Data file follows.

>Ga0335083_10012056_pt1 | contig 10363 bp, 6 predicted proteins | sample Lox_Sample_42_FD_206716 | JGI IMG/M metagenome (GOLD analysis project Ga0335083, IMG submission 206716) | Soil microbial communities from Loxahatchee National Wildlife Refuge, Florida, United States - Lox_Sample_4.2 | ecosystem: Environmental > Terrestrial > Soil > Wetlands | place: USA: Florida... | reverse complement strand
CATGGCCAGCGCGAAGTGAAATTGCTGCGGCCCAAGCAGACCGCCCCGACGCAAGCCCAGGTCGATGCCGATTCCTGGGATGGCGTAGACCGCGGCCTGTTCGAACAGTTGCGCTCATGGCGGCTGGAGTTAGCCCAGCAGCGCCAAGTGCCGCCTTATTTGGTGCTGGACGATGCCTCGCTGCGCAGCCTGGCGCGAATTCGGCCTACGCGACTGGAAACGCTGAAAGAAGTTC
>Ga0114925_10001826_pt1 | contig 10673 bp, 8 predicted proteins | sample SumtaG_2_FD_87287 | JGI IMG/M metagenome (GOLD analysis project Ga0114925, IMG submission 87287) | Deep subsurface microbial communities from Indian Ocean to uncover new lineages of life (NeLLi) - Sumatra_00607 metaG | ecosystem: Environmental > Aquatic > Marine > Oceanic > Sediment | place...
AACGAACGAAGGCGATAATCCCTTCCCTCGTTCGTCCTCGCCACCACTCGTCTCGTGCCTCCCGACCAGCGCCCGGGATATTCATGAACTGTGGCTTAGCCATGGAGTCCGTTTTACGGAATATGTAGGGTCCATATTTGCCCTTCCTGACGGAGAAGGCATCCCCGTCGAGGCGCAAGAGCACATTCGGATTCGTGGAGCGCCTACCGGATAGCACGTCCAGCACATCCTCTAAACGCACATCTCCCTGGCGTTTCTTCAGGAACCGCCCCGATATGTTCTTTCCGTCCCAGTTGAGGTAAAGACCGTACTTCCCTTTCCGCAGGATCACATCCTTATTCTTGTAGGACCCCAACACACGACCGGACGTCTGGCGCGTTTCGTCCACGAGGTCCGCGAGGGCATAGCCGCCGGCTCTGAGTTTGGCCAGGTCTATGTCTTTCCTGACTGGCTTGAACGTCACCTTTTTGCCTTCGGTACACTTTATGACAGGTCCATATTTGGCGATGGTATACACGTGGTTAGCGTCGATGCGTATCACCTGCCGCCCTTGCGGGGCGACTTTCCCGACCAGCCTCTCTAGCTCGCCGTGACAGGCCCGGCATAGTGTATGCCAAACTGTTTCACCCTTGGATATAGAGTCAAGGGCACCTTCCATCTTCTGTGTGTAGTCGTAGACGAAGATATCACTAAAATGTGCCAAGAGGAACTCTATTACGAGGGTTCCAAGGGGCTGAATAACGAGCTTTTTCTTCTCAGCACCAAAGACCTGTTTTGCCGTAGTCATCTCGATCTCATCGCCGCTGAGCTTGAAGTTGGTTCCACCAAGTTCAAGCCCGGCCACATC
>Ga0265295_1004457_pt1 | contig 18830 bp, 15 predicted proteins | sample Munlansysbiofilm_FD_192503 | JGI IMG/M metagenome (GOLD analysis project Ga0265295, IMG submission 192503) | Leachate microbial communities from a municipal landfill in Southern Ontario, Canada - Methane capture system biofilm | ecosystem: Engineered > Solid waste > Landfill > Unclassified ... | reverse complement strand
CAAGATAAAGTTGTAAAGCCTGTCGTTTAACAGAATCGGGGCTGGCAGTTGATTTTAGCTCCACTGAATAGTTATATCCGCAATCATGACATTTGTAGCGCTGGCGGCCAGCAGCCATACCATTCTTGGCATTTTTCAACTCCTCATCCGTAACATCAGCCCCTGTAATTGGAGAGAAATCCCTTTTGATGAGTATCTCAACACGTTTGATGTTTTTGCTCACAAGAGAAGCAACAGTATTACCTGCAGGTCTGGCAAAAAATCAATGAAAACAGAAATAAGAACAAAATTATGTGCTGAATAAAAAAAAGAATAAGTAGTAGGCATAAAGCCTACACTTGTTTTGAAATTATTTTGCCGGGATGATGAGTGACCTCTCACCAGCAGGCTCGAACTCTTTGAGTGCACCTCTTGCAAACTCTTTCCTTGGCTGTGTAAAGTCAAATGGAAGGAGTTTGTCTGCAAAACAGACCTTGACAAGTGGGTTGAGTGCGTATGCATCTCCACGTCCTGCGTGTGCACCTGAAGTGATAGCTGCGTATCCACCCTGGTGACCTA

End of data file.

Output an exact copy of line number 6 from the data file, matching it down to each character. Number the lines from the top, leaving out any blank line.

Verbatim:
CAAGATAAAGTTGTAAAGCCTGTCGTTTAACAGAATCGGGGCTGGCAGTTGATTTTAGCTCCACTGAATAGTTATATCCGCAATCATGACATTTGTAGCGCTGGCGGCCAGCAGCCATACCATTCTTGGCATTTTTCAACTCCTCATCCGTAACATCAGCCCCTGTAATTGGAGAGAAATCCCTTTTGATGAGTATCTCAACACGTTTGATGTTTTTGCTCACAAGAGAAGCAACAGTATTACCTGCAGGTCTGGCAAAAAATCAATGAAAACAGAAATAAGAACAAAATTATGTGCTGAATAAAAAAAAGAATAAGTAGTAGGCATAAAGCCTACACTTGTTTTGAAATTATTTTGCCGGGATGATGAGTGACCTCTCACCAGCAGGCTCGAACTCTTTGAGTGCACCTCTTGCAAACTCTTTCCTTGGCTGTGTAAAGTCAAATGGAAGGAGTTTGTCTGCAAAACAGACCTTGACAAGTGGGTTGAGTGCGTATGCATCTCCACGTCCTGCGTGTGCACCTGAAGTGATAGCTGCGTATCCACCCTGGTGACCTA